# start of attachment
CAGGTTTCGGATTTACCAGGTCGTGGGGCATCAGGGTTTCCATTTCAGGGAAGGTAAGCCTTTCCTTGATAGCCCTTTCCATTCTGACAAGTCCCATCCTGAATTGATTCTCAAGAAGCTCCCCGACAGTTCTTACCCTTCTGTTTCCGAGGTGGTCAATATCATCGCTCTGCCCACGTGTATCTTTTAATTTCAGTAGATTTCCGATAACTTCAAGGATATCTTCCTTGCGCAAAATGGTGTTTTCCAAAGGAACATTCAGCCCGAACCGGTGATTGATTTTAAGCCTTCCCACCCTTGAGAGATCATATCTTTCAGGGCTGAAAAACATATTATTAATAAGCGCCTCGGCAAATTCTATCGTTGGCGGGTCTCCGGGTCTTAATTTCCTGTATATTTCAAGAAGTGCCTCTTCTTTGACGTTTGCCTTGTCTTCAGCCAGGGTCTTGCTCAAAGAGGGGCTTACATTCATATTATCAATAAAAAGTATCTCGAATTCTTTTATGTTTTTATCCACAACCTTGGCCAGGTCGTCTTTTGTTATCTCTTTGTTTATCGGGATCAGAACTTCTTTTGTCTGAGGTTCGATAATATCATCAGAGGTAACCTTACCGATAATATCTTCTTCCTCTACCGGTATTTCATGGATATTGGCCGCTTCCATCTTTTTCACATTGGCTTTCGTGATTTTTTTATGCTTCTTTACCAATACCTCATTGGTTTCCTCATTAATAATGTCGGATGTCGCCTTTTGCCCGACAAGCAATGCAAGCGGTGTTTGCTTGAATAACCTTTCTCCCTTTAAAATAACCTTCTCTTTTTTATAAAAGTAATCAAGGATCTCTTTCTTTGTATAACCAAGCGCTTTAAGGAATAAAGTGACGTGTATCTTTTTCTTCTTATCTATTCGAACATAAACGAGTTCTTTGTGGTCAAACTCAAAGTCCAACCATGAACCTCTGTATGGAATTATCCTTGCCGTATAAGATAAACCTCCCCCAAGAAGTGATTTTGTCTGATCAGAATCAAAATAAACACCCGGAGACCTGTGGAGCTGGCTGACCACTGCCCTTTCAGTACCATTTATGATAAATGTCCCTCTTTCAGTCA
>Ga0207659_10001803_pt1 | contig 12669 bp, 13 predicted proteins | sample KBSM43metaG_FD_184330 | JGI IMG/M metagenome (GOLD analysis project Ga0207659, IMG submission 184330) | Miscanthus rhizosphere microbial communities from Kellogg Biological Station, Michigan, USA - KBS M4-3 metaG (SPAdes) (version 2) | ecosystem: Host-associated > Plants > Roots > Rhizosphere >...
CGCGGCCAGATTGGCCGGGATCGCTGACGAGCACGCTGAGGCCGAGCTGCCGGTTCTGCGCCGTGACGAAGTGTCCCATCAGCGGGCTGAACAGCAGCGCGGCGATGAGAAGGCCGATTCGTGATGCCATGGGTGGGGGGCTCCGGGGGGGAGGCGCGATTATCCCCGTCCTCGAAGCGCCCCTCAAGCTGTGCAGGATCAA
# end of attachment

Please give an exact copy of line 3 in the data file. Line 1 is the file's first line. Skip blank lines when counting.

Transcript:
CGCGGCCAGATTGGCCGGGATCGCTGACGAGCACGCTGAGGCCGAGCTGCCGGTTCTGCGCCGTGACGAAGTGTCCCATCAGCGGGCTGAACAGCAGCGCGGCGATGAGAAGGCCGATTCGTGATGCCATGGGTGGGGGGCTCCGGGGGGGAGGCGCGATTATCCCCGTCCTCGAAGCGCCCCTCAAGCTGTGCAGGATCAA